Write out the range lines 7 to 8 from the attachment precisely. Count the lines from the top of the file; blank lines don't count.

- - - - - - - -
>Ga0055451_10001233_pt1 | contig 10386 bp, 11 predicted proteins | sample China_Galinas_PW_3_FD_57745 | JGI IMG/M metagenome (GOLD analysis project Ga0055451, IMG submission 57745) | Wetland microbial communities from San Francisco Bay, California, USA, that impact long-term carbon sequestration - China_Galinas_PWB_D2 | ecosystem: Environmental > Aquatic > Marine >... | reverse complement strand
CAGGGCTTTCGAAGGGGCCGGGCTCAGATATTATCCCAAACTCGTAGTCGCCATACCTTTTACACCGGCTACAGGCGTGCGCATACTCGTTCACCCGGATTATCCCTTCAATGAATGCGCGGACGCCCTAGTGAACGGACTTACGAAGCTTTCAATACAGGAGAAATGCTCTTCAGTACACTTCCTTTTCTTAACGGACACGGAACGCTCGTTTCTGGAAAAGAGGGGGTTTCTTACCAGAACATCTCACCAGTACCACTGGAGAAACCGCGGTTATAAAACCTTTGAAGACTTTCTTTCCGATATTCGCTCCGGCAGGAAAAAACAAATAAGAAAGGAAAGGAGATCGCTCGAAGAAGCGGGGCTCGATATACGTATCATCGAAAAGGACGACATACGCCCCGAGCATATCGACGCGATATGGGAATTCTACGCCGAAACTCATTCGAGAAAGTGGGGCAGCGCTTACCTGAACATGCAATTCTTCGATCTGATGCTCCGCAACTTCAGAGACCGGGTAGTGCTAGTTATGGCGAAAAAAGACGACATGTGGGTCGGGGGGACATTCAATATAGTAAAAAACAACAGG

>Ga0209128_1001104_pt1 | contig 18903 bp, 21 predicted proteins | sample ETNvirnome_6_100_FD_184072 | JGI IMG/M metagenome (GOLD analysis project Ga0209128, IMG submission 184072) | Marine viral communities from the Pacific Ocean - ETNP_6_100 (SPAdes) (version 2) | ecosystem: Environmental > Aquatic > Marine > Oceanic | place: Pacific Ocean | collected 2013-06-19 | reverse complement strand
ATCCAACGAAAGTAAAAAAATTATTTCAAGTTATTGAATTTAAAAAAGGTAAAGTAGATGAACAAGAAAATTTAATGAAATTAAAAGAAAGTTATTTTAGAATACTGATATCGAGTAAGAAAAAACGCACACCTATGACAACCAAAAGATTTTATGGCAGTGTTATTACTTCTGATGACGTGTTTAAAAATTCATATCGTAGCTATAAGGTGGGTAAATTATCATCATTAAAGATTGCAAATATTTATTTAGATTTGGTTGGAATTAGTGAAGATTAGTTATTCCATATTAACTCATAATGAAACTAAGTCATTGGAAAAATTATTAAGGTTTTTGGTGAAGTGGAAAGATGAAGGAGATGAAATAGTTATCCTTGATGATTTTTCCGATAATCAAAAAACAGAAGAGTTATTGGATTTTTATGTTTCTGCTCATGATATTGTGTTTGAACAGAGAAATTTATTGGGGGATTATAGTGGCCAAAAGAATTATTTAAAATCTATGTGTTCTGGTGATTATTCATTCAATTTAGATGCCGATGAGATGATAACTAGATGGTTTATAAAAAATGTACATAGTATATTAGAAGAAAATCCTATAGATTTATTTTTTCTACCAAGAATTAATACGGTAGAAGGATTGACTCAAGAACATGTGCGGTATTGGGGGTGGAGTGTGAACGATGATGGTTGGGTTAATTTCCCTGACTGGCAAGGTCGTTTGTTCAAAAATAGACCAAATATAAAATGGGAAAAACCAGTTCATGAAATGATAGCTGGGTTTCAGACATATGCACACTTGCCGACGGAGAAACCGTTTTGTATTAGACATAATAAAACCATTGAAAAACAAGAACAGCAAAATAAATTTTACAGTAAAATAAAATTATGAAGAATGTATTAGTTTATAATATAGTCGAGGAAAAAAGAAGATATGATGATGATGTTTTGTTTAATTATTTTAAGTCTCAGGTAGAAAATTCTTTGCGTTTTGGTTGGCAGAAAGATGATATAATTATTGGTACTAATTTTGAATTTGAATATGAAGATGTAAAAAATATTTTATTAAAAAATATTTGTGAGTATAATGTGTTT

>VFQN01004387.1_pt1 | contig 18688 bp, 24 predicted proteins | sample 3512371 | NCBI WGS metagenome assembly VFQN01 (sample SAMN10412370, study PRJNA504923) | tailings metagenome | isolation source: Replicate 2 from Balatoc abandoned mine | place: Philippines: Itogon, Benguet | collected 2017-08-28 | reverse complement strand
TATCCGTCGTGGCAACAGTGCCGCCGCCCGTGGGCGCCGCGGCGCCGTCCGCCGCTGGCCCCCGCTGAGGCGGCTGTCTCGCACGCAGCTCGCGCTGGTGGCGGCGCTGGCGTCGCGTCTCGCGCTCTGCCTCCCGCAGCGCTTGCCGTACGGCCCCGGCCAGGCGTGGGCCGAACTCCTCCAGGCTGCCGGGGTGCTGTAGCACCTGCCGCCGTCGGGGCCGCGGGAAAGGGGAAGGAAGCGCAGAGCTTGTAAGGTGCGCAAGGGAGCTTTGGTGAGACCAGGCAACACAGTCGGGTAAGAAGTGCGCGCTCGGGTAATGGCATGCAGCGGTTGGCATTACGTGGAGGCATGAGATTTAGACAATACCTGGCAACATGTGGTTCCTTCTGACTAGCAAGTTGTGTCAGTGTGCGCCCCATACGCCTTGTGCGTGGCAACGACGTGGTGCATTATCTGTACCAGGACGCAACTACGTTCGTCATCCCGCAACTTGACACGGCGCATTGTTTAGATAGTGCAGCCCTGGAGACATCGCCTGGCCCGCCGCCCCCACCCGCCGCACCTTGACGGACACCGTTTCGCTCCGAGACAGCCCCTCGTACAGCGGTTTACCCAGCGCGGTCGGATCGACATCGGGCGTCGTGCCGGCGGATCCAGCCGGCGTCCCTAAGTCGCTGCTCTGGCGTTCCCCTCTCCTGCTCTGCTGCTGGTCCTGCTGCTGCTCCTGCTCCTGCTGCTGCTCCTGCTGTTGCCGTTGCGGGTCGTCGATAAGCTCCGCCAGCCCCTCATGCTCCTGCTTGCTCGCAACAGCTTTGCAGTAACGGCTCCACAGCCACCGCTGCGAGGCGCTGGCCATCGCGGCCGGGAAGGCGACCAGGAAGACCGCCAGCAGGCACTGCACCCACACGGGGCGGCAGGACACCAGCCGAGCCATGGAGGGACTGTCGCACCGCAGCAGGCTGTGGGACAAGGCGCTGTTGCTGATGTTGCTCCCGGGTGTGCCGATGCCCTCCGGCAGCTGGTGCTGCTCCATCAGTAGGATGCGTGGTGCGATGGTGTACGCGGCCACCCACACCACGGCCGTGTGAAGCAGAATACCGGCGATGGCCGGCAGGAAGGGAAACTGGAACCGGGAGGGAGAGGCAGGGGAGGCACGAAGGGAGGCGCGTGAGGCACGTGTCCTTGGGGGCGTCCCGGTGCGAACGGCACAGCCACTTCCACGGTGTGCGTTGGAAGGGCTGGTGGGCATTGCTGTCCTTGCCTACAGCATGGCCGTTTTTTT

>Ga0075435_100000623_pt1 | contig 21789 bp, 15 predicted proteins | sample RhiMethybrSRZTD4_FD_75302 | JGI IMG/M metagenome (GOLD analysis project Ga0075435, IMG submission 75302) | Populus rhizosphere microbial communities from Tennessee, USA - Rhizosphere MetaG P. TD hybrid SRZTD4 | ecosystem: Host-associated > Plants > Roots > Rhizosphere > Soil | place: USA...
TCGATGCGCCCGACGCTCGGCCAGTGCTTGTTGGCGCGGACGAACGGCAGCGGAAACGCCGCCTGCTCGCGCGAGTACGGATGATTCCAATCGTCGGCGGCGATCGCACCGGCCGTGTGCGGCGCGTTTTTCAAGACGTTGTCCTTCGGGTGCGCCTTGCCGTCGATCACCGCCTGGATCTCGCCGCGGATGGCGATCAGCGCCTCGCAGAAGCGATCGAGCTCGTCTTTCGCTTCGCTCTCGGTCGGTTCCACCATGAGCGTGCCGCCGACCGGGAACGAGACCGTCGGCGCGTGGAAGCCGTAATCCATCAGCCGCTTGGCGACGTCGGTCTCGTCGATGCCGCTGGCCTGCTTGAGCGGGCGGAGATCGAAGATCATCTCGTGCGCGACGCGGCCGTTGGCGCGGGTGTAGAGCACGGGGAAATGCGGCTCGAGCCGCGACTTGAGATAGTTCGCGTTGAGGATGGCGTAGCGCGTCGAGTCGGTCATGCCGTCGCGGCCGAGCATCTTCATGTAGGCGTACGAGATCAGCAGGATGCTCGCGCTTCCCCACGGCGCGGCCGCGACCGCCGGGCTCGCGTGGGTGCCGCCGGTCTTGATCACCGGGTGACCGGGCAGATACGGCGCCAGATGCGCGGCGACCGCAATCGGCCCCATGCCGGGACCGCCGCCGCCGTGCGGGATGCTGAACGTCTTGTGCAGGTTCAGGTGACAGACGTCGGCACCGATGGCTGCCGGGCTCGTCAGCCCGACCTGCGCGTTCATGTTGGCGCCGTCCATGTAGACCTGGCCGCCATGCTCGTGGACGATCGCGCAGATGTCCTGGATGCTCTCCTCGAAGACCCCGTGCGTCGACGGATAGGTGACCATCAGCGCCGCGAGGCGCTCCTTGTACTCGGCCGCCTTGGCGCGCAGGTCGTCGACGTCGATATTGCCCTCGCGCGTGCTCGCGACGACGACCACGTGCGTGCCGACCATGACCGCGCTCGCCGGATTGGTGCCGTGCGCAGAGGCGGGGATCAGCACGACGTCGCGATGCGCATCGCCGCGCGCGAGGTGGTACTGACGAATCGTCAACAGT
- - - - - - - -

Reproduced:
>Ga0075435_100000623_pt1 | contig 21789 bp, 15 predicted proteins | sample RhiMethybrSRZTD4_FD_75302 | JGI IMG/M metagenome (GOLD analysis project Ga0075435, IMG submission 75302) | Populus rhizosphere microbial communities from Tennessee, USA - Rhizosphere MetaG P. TD hybrid SRZTD4 | ecosystem: Host-associated > Plants > Roots > Rhizosphere > Soil | place: USA...
TCGATGCGCCCGACGCTCGGCCAGTGCTTGTTGGCGCGGACGAACGGCAGCGGAAACGCCGCCTGCTCGCGCGAGTACGGATGATTCCAATCGTCGGCGGCGATCGCACCGGCCGTGTGCGGCGCGTTTTTCAAGACGTTGTCCTTCGGGTGCGCCTTGCCGTCGATCACCGCCTGGATCTCGCCGCGGATGGCGATCAGCGCCTCGCAGAAGCGATCGAGCTCGTCTTTCGCTTCGCTCTCGGTCGGTTCCACCATGAGCGTGCCGCCGACCGGGAACGAGACCGTCGGCGCGTGGAAGCCGTAATCCATCAGCCGCTTGGCGACGTCGGTCTCGTCGATGCCGCTGGCCTGCTTGAGCGGGCGGAGATCGAAGATCATCTCGTGCGCGACGCGGCCGTTGGCGCGGGTGTAGAGCACGGGGAAATGCGGCTCGAGCCGCGACTTGAGATAGTTCGCGTTGAGGATGGCGTAGCGCGTCGAGTCGGTCATGCCGTCGCGGCCGAGCATCTTCATGTAGGCGTACGAGATCAGCAGGATGCTCGCGCTTCCCCACGGCGCGGCCGCGACCGCCGGGCTCGCGTGGGTGCCGCCGGTCTTGATCACCGGGTGACCGGGCAGATACGGCGCCAGATGCGCGGCGACCGCAATCGGCCCCATGCCGGGACCGCCGCCGCCGTGCGGGATGCTGAACGTCTTGTGCAGGTTCAGGTGACAGACGTCGGCACCGATGGCTGCCGGGCTCGTCAGCCCGACCTGCGCGTTCATGTTGGCGCCGTCCATGTAGACCTGGCCGCCATGCTCGTGGACGATCGCGCAGATGTCCTGGATGCTCTCCTCGAAGACCCCGTGCGTCGACGGATAGGTGACCATCAGCGCCGCGAGGCGCTCCTTGTACTCGGCCGCCTTGGCGCGCAGGTCGTCGACGTCGATATTGCCCTCGCGCGTGCTCGCGACGACGACCACGTGCGTGCCGACCATGACCGCGCTCGCCGGATTGGTGCCGTGCGCAGAGGCGGGGATCAGCACGACGTCGCGATGCGCATCGCCGCGCGCGAGGTGGTACTGACGAATCGTCAACAGT